Fortunately this class we knew what we were doing. I was so confused about this whole bungee jump thing ('There's supposed to be an equation?!") until we got some ideas from what other groups were doing. Basically, we figured out that you were supposed to create an equation with height as the variable and

* y* as the answer we're trying to find, and plug in the height they give us on test day. In the end,

*y *will equal the number of rubber bands to use for that certain height.

Having this new knowledge really brought us on track with what we're supposed to do. We started out measuring 75 meters. Alice secured several loops of string around the Barbie's feet to make sure she would slip out, and then attached the rubber bands. We decided that we would measure how many rubber bands it took the Barbie at one height, then increase half a meter and measure with

*that* height and so on until we've found a pattern. We saw Parker's group doing this by marking the heights on the whiteboard, attaching a string and then away from the wall, dropping the Barbie at the string. It was very effective, and much better than our attempts that left the Barbie crashing against the wall, so we did that. We measure first 1 meter, then 1.5 meters, then 2 meters until we reached 3 meters. When it came time to do 2.5 and 3, we went outside on the staircase so we could measure it with more accuracy and didn't have to precariously stand on chairs to get the measurement.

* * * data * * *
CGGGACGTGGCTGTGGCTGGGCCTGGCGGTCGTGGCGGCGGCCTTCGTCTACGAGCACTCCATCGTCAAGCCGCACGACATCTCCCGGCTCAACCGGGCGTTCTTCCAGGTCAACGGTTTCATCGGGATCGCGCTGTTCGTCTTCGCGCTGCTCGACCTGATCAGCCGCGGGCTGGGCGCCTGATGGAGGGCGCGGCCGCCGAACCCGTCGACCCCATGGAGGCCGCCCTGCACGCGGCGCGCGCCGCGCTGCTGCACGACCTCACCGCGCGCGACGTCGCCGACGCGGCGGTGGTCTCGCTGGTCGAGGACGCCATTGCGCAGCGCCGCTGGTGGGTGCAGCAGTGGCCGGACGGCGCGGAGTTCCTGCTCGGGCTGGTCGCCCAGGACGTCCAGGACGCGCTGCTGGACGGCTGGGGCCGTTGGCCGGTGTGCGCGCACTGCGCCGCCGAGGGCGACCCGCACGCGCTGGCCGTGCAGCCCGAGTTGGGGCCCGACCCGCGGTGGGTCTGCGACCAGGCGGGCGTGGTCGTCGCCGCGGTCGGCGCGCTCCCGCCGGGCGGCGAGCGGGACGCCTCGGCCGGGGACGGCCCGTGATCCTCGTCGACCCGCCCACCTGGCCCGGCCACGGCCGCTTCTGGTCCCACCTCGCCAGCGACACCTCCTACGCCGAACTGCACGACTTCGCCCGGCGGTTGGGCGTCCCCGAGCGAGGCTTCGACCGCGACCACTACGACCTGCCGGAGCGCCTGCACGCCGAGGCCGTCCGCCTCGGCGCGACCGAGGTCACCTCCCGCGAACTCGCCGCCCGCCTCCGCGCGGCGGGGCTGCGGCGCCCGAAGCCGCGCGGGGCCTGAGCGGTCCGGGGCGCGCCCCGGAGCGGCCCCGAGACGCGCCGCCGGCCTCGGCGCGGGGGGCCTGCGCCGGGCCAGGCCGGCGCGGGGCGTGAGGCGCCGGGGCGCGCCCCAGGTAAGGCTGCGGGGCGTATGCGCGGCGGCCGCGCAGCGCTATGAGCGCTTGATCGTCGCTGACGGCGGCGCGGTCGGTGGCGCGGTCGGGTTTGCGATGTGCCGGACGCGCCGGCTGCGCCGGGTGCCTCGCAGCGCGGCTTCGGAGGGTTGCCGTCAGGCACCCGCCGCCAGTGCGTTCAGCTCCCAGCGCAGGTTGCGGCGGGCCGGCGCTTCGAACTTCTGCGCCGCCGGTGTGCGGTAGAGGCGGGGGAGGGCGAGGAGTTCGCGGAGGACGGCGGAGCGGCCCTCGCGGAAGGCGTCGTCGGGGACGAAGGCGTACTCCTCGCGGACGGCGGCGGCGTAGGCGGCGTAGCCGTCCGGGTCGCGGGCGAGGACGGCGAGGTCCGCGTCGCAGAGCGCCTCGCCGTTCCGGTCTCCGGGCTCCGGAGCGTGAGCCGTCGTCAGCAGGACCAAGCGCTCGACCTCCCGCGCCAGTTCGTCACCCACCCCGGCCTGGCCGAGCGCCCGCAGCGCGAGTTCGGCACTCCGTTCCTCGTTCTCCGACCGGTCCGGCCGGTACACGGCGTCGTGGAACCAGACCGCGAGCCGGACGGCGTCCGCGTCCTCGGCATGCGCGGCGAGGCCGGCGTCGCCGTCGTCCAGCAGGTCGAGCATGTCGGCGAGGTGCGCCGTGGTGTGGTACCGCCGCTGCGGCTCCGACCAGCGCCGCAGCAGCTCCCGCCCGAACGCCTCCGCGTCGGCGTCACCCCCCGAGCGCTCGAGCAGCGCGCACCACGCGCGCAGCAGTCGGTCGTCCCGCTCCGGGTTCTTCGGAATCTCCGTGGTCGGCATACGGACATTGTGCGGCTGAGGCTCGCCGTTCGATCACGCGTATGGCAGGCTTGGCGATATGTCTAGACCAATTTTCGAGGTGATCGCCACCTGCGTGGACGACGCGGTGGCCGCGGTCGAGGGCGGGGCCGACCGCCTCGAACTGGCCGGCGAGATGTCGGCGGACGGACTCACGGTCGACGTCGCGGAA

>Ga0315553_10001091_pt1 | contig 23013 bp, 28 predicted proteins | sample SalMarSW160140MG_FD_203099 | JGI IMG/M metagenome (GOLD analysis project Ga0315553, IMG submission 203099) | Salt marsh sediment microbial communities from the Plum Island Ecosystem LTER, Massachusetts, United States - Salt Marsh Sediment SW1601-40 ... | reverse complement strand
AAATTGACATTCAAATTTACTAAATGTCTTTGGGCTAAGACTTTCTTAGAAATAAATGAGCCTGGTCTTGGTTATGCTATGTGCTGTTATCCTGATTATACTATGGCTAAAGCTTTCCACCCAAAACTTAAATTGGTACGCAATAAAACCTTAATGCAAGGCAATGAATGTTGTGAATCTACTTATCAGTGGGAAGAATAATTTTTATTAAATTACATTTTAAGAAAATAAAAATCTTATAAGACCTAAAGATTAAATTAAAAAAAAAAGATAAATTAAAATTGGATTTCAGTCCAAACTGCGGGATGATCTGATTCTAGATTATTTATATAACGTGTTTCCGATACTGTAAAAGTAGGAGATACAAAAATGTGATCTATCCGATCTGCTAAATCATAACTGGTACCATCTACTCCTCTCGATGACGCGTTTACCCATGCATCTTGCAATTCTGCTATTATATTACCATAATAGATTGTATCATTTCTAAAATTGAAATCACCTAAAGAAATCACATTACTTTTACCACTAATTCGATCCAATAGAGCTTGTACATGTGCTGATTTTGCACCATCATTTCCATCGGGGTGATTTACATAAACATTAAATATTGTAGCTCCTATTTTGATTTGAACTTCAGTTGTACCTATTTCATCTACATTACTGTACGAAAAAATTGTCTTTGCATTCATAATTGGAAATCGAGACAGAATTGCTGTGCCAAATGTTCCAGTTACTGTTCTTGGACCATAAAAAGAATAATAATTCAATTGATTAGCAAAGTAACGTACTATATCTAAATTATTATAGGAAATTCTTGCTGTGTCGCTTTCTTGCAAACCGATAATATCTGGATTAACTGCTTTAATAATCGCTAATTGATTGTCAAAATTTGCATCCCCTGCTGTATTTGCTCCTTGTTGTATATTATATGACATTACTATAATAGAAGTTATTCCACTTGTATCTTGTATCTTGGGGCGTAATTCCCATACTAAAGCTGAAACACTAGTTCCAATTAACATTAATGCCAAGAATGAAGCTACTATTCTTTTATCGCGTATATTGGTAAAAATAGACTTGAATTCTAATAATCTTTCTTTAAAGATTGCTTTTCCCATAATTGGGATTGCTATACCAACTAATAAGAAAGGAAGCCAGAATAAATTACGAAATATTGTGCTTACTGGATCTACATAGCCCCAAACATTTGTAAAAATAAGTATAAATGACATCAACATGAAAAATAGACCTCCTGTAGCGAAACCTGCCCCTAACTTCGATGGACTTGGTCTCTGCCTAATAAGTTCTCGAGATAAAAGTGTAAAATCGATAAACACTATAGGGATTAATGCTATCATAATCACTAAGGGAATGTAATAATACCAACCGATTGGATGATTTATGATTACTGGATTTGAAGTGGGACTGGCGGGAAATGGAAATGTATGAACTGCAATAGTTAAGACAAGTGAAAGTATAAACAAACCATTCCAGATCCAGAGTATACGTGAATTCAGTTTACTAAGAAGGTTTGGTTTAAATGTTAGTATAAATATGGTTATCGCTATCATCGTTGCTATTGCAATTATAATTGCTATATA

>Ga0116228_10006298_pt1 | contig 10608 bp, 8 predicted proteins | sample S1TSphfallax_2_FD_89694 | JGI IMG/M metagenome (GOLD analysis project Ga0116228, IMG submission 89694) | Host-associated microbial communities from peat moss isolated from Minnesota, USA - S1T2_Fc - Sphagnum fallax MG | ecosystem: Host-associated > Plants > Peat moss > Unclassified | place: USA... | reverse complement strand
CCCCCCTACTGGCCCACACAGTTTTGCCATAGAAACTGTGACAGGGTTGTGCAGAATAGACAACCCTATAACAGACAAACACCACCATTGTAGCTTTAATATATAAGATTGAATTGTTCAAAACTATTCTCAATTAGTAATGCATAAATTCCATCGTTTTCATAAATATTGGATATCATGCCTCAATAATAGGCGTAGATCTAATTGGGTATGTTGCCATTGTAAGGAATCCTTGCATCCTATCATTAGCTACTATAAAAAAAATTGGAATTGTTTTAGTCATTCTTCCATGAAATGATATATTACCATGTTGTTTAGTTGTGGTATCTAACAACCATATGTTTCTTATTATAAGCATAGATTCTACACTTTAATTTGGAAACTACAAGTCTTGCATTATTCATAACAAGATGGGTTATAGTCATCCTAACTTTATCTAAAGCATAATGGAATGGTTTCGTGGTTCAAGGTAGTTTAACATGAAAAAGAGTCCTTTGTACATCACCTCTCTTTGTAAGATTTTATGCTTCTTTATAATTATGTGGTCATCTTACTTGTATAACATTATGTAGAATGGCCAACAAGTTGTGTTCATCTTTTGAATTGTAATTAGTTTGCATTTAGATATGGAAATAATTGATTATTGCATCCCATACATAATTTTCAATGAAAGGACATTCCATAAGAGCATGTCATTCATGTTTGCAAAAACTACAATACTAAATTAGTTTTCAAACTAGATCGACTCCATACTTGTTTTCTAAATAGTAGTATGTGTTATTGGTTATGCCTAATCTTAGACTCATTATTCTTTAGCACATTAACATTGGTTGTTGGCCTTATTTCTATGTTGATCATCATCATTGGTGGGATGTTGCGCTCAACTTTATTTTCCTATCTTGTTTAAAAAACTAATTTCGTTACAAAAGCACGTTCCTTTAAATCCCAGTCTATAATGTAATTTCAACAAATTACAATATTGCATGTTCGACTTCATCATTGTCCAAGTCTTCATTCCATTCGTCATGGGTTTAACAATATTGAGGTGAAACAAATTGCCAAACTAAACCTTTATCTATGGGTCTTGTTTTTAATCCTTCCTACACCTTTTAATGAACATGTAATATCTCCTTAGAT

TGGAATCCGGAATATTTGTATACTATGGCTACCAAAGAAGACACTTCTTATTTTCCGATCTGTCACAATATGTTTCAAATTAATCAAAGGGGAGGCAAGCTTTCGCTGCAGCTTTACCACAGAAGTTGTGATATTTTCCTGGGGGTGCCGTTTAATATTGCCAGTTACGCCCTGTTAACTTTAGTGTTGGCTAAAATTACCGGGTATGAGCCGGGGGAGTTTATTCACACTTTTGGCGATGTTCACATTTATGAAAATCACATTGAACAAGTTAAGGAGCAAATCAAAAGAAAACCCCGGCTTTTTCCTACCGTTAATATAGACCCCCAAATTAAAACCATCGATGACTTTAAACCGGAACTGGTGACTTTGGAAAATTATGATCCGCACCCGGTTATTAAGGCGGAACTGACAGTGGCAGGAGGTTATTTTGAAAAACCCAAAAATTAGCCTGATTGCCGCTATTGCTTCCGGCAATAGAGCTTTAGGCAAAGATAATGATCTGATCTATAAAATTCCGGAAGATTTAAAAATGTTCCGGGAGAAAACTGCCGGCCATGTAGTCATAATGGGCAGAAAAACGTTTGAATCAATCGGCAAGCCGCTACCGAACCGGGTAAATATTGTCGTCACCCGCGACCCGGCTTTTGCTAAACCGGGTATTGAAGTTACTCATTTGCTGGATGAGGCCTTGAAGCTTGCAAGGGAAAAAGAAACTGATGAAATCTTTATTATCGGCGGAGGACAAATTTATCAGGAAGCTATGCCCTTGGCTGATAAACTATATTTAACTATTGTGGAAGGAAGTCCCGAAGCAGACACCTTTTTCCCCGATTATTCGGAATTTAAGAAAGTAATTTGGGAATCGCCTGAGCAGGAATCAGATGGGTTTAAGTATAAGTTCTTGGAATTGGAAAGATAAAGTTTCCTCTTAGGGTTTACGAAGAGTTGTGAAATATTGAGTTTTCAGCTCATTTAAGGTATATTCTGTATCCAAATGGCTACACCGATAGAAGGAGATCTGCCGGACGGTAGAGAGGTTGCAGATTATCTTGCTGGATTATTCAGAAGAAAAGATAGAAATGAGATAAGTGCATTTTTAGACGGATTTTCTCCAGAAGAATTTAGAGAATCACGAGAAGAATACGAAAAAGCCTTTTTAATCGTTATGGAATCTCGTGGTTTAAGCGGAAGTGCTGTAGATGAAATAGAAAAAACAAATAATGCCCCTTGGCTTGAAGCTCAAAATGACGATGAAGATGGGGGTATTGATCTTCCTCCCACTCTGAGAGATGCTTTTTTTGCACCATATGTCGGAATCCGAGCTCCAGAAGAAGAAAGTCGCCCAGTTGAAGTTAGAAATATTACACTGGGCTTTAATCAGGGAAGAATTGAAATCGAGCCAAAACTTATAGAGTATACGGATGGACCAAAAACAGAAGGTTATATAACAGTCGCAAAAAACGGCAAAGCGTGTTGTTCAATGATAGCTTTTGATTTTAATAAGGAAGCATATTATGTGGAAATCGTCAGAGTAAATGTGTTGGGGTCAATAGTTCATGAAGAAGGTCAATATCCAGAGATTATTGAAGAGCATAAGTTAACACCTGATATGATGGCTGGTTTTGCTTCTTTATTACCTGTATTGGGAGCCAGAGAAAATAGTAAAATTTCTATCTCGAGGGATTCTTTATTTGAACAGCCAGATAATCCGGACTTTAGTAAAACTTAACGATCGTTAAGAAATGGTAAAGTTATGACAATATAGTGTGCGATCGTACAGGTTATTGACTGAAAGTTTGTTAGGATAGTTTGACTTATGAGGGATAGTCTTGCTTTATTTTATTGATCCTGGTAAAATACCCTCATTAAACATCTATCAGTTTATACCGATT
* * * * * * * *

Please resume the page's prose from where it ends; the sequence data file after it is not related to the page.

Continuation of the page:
With 1 meter, we first tried with 6 rubber bands, but her head hit the ground. We then tried with 5, but it was too close for comfort. We ended up using 4 rubber bands. This was the general process for measuring; using lots of rubber bands and then reducing until we found the right amount.

At first, we thought we saw a pattern. We used 4 rubber bands in 1 meter, and then 8 in 1.5 meters and then we thought we used 12 in 2 meters! We thought it increased by four. But, in 2.5 we got 15 rubber bands, and in 3 meters we got 19 rubber bands. The pattern was gone. We returned to the class room and contemplated the board. How were we supposed to turn this into an equation?

Denise told us it was slope; the rate at which the rubber bands increase over time. The number of rubber bands was

*y*, so on the vertical side, and the height was

*x*, on horizontal line. We already had our coordinates; 1 meter with 4 rubber bands was (1, 4). We tried out different graphs and tried to find different slopes, all by hand, but none of them would work! This is what the board ended up looking like:

By this time, class was over. So, I headed onto the Math Help Center thinking that we would never find the equation. I entered the information, using a scatterplot, but there wasn't a consistent slope. I went to Mr. Osksness and asked him about it. He told me that in this case, we should use the most linear line we could draw on the plot and use the slope of that. He told me it didn't have to be exact, which made this project a million times less stressful. Not even ten minutes later, Alice runs in and told me she found the equation. She had entered the coordinates into a graphing calculator and told the calculator to find the slope. She put that into the equation with our *y*-intercept of 0 since there's where our graph starts and we have our equation! Now, to test it out in class...